My PhD dissertation assessed the importance of negative characters, and especially of the Vice and the sinnekens, for our understanding of medieval and sixteenth-century English and Dutch drama by charting diachronic developments and through synchronic comparisons. The analysis of the functions, as well as theatrical and meta-theatrical aspects of these characters, reveals how these plays were conditioned by their literary and social setting.
It sheds light on the subtly divergent appreciation of the concept of drama in these two regions and on their different use of drama as a didactic tool. In a wider perspective, I also investigated how the plays and their negative characters reflect the changes in the intellectual and religious climate of the fifteenth and sixteenth centuries.
- Drama and Sermon in Late Medieval England. Medieval Institute Publications.
- View this article in WRRO Drama and Sermon in Late Medieval England: Performance, Authority, Devotion. Medieval Institute Publications.
- Staging Vice: A Study of Dramatic Traditions in Medieval and Sixteenth-Century England and the Low Countries. Brill/Rodopi.
- Staging Vice. Brill | Rodopi.
- Elsa Strietman and Peter Happé (edited and translated), The First and Seventh Joys of Our Lady: Bilingual Texts of Two Dutch Biblical Plays. Notes and Queries, 65(4), 574-574.
- Philip Butterworth and Katie Normington, eds. Medieval Theatre Performance: Actors, Dancers, Automata and their Audiences. Cambridge: D.S. Brewer, 2017. Pp. 296. $99 (cloth).. Journal of British Studies, 57(3), 600-601.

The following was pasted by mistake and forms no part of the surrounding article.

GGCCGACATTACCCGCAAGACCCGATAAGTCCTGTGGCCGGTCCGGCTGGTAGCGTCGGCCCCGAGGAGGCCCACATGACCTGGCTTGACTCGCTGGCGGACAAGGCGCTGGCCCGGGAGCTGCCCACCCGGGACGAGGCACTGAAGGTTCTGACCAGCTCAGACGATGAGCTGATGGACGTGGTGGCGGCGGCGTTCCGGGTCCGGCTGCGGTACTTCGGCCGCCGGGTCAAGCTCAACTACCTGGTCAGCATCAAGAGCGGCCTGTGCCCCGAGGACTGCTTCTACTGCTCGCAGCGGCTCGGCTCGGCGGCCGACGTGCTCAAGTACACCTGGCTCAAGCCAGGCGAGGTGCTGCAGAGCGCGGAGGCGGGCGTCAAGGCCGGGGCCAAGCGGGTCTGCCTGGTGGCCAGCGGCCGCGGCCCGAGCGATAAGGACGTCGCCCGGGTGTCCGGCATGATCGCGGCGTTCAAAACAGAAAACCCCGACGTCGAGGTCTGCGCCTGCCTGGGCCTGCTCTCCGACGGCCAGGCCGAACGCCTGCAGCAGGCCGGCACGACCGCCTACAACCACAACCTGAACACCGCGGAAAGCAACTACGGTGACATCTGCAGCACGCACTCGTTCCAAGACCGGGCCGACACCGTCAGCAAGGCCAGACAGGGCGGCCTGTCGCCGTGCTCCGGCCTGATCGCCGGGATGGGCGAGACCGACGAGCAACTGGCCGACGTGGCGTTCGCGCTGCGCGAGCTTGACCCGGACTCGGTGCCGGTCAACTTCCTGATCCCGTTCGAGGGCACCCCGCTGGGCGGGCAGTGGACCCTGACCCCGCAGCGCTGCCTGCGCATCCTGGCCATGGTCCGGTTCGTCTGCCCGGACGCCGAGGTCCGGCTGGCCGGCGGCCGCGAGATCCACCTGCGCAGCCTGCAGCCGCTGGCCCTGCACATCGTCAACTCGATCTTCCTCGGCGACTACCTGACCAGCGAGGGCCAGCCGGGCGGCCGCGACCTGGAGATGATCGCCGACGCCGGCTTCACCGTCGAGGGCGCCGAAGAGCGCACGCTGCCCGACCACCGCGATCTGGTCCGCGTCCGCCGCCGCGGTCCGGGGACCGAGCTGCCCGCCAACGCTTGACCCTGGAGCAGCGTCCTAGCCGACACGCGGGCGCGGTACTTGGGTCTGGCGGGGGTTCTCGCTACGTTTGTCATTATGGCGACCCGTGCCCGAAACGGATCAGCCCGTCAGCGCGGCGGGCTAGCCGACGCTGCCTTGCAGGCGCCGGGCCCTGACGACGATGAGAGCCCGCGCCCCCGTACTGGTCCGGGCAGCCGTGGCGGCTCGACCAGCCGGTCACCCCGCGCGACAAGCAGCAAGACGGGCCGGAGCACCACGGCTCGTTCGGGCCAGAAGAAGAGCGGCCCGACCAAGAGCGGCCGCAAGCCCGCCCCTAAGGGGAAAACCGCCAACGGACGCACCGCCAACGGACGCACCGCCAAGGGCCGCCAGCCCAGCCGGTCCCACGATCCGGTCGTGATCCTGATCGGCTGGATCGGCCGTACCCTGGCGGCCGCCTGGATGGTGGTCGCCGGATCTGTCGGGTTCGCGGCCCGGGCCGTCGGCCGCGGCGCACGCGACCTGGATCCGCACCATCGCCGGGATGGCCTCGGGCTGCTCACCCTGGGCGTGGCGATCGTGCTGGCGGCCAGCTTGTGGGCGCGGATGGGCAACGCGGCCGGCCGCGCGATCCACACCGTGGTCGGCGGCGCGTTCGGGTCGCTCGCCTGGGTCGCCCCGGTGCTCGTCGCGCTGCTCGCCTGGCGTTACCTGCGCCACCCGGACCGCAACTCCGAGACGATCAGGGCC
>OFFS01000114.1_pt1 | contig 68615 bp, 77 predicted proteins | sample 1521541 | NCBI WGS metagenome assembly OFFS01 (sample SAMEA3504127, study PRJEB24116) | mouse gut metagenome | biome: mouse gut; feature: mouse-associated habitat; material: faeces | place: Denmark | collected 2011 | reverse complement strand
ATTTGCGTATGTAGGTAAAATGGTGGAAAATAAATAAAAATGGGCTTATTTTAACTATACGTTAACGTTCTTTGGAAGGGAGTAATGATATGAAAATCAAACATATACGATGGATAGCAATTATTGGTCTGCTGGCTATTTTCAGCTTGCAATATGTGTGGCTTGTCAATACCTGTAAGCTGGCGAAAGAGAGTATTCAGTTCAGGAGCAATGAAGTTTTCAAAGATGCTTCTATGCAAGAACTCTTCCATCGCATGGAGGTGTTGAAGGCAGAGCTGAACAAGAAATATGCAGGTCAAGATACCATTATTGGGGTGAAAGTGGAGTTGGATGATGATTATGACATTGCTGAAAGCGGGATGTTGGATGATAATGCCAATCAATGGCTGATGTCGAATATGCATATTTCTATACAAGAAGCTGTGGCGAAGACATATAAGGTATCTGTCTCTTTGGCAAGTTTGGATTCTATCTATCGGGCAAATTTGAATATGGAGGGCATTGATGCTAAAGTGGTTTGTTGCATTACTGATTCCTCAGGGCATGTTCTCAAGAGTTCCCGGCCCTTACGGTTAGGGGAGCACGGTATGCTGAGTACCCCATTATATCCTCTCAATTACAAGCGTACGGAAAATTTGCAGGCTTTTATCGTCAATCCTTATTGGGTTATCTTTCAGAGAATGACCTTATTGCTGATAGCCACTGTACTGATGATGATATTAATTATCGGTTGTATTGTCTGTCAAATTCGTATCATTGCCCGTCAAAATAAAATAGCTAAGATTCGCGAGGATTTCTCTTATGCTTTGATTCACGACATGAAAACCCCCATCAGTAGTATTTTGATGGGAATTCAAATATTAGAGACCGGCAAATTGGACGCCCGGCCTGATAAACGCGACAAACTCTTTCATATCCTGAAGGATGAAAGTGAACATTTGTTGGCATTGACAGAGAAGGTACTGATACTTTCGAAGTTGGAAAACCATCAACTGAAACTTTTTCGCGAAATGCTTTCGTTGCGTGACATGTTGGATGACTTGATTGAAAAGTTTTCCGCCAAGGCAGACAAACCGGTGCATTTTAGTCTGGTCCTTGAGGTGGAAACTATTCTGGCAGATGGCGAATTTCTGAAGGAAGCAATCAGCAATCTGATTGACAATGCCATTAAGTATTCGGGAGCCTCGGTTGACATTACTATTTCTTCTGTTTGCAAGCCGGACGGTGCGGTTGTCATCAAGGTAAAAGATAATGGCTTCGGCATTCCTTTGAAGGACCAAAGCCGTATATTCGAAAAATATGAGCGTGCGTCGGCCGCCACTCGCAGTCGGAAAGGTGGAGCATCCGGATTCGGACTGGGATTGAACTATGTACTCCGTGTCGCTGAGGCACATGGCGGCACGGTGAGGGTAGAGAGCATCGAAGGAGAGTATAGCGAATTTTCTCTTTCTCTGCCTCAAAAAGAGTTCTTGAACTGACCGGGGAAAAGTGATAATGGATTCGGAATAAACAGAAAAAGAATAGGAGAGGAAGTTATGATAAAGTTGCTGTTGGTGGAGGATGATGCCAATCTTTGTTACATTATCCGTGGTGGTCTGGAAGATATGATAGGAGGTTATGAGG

- A Quantitative and Qualitative Assessment of Audience Responses. European Medieval Drama, 21, 67-83. View this article in WRRO
- View this article in WRRO ‘I Speke so Miche to Ȝow’: Authority, Didacticism, and Audience Address in Middle English Sermons and Morality Plays. Medieval English Theatre, 38, 84-99.
- Presenters in N-Town: ‘We asygne it to ȝoure good deliberacion’. European Medieval Drama, 16, 53-67. View this article in WRRO
- Books of Accounts in Everyman and Elckerlijc. Medieval English Theatre, 33, 19-44.
- Arjan van Dixhoorn, Lustige geesten: Rederijkers in de Noordelijke Nederlanden (1480–1650). European Medieval Drama, 14, 161-164.
- Anne-Laure Van Bruaene, Om beters wille: Rederijkerskamers en de stedelijke cultuur in de Zuidelijke Nederlanden (1400–1650). European Medieval Drama, 13, 227-230.
- 'O, yowr louely wordys': Latin and Latinate Diction in Mankind. Medieval English Theatre, 31, 28-56.
- Jan Smeeken: Sinnekens and Devils. European Medieval Drama, 12, 49-66.